I am now an Associate Professor of Ecology and Evolutionary Biology and the Herbarium Director at the University of Tennessee – Knoxville. One of my favorite aspects of my job is training the next generation of scientists. I enjoy teaching them new skills and watching them grow their expertise. When I think about my scientific journey, it has been driven by pursuing my passions, recognizing opportunities, and being supported by fabulous mentors who have helped me be successful.
Selected publications (*undergraduate student collaborator)
2022 Budke JM1, Patel NR1, GoFlag Consortium, Wienhold MD, Bruggeman-Nannenga MA (1 = co-first authors). Exploring systematic relationships and morphological evolution in the moss genus Fissidens using molecular data generated from herbarium specimens. Journal of Systematics and Evolution https://doi.org/10.1111/jse.12926
2022 Lewis RA, Budke JM. Bryophyte specimen organization and storage systems: A comparative assessment of staff practices and user preferences. The Bryologist 125: 222-247.
2021 Whitaker KR*, Budke JM. Moss sporophyte transpiration rates are higher when calyptrae are removed. Evansia 38: 100-108.
2020 Bainard JD, Newmaster SG, Budke JM. Genome size and endopolyploidy evolution across the moss phylogeny. Annals of Botany 125: 543-555. (Editor’s Choice – Bryophyte Highlight)
2019 Budke JM. The moss calyptra: A maternal structure influencing offspring development. The Bryologist 122: 471-491. (Featured on the cover: Volume 122, Issue 3.)
2018 Budke JM, Bernard EC, Gray DJ, Huttunen S, Piechulla B, Trigiano RN. Introduction to the Special Issue on Bryophytes. Critical Reviews in Plant Sciences 37:102-112.
2016 Budke JM, Goffinet B. Comparative cuticle development reveals taller sporophytes are covered by thicker calyptra cuticles in mosses. Frontiers in Plant Science 7: 832.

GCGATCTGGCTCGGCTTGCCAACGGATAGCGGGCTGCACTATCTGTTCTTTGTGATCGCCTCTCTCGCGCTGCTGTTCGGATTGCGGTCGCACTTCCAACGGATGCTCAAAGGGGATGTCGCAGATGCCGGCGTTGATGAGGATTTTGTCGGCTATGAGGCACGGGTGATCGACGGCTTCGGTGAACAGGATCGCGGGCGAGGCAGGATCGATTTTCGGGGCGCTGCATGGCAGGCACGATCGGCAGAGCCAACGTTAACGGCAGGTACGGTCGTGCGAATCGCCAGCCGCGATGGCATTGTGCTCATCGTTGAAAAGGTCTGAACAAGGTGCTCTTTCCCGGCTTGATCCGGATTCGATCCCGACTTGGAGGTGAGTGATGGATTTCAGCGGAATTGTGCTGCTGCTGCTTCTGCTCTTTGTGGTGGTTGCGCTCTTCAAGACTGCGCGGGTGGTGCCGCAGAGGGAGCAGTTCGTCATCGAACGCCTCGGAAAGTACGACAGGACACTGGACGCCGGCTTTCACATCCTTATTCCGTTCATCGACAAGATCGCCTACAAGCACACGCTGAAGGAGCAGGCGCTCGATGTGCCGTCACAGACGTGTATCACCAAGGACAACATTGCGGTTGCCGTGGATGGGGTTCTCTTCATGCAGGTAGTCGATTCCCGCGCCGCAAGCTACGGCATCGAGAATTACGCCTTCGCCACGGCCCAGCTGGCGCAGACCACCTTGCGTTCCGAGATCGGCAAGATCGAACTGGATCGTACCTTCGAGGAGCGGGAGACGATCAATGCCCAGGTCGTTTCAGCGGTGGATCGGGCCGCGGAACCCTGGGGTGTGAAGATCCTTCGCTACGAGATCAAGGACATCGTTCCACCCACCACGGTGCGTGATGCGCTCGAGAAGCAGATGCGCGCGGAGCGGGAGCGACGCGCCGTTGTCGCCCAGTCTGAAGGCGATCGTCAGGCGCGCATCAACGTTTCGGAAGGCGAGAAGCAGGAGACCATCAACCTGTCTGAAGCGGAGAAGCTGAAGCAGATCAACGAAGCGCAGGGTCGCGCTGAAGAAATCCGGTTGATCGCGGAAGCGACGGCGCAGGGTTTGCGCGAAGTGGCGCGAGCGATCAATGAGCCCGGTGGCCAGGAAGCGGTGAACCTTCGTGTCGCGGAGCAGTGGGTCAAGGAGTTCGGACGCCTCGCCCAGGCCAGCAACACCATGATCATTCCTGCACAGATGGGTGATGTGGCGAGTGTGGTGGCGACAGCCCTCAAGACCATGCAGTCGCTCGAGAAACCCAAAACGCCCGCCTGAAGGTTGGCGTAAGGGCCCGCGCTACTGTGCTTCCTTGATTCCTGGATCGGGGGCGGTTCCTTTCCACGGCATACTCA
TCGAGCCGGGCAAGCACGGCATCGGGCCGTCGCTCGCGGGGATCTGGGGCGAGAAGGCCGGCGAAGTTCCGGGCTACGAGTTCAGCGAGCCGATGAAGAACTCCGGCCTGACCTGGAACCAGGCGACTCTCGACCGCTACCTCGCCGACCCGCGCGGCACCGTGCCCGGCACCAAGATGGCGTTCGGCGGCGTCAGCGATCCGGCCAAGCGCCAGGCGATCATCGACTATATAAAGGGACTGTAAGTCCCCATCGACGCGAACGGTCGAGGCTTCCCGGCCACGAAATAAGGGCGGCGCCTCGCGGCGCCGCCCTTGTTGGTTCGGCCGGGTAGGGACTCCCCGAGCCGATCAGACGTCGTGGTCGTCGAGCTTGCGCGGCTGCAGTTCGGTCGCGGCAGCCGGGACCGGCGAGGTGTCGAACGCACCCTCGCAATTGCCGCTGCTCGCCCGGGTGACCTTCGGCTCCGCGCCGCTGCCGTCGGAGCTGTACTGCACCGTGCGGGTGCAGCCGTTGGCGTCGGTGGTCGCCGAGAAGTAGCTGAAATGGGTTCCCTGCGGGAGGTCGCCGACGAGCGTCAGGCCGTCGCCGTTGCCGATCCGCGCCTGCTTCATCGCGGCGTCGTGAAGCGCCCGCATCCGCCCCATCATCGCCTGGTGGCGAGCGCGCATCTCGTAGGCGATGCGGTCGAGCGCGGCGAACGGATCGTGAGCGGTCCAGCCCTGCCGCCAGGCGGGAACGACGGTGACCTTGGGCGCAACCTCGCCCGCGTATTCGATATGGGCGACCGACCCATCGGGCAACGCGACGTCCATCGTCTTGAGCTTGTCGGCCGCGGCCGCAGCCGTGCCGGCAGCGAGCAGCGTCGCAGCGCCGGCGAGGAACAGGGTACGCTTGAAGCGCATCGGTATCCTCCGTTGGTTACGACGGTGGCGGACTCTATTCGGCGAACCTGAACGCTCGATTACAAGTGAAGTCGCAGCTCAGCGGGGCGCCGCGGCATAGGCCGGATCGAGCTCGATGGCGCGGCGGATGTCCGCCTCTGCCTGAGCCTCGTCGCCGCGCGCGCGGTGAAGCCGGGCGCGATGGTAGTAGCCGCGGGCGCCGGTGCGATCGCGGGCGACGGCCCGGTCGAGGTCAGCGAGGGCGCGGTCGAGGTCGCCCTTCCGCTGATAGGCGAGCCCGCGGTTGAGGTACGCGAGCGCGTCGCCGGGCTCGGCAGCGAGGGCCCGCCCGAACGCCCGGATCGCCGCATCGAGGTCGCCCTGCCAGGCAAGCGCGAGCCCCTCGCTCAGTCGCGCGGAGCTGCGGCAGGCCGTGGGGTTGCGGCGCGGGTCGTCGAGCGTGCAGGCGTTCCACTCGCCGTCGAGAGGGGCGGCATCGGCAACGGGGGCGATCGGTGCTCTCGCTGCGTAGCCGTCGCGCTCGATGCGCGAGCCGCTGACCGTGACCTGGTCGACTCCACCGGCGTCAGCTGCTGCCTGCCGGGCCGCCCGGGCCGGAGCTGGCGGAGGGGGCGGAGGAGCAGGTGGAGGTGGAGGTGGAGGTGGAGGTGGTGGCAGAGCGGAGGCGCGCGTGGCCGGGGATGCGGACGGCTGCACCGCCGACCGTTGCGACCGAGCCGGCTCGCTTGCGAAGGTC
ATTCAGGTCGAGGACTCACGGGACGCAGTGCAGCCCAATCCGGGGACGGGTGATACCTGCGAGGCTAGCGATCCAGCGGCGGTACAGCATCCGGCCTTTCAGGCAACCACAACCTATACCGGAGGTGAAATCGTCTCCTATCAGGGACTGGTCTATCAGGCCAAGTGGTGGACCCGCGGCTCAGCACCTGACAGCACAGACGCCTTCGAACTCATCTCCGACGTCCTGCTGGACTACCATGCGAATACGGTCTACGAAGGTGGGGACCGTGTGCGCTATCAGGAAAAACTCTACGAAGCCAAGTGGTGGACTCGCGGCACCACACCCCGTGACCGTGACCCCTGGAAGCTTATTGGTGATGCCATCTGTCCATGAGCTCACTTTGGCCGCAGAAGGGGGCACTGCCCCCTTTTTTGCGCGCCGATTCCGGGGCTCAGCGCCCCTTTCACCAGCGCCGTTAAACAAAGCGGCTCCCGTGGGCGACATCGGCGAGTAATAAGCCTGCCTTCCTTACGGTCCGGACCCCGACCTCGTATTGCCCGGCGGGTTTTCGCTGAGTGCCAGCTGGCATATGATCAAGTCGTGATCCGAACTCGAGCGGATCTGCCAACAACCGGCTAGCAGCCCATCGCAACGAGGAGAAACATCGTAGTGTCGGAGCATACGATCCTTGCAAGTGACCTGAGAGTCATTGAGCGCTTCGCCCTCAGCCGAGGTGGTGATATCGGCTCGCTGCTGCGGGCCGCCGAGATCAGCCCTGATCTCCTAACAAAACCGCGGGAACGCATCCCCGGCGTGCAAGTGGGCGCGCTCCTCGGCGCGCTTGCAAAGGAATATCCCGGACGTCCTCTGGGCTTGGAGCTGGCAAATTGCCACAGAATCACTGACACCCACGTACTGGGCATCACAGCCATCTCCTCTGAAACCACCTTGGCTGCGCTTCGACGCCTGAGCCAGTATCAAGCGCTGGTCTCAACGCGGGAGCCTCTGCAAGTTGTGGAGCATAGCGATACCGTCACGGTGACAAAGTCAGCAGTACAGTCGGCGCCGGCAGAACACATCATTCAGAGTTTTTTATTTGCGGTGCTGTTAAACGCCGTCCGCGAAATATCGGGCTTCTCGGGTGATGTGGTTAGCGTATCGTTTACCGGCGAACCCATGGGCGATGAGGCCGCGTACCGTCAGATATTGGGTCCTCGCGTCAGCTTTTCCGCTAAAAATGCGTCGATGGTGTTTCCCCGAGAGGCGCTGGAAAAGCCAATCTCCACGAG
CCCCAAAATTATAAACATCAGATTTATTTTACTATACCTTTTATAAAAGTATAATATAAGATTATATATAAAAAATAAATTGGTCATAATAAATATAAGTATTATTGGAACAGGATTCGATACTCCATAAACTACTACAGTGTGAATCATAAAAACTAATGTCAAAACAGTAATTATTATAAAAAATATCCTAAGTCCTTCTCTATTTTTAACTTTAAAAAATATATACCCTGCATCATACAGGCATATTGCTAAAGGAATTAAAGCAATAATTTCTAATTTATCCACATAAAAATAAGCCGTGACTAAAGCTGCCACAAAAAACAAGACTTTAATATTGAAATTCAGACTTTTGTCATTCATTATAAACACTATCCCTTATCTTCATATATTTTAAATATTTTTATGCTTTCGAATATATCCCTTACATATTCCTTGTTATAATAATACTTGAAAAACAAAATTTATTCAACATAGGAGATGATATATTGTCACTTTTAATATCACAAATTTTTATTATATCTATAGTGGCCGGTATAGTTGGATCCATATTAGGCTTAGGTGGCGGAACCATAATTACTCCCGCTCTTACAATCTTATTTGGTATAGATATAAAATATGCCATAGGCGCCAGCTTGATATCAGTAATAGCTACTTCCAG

2016a Busta L, Budke JM, Jetter R. The moss Funaria hygrometrica has cuticular wax similar to vascular plants, with distinct composition on leafy gametophyte, calyptra and sporophyte capsule surfaces. Annals of Botany 118: 511-522.
2013 Budke JM, Goffinet B, Jones CS. Dehydration protection provided by a maternal cuticle improves offspring fitness in the moss Funaria hygrometrica. Annals of Botany 111: 781-789.
2012 Wynne MA*, Budke JM. Examining the ability of calyptrae to produce protonema in Funaria hygrometrica. Evansia 29: 61-64.
2012 Budke JM, Goffinet B, Jones CS. The cuticle on the gametophyte calyptra matures before the sporophyte cuticle in the moss Funaria hygrometrica (Funariaceae). American Journal of Botany 99: 14-22. (Winner of the 2013 Grady L. Webster Publication Award.)
2012 Liu Y, Budke JM, Goffinet B. Phylogenetic inference rejects sporophyte based classification of the Funariaceae (Bryophyta): rapid radiation suggests rampant homoplasy in sporophyte evolution. Molecular Phylogenetics and Evolution 62: 130-145.
2011 Budke JM, Goffinet B, Jones CS. A hundred-year-old question: is the moss calyptra covered by a cuticle? A case study of Funaria hygrometrica. Annals of Botany 107: 1259-1277.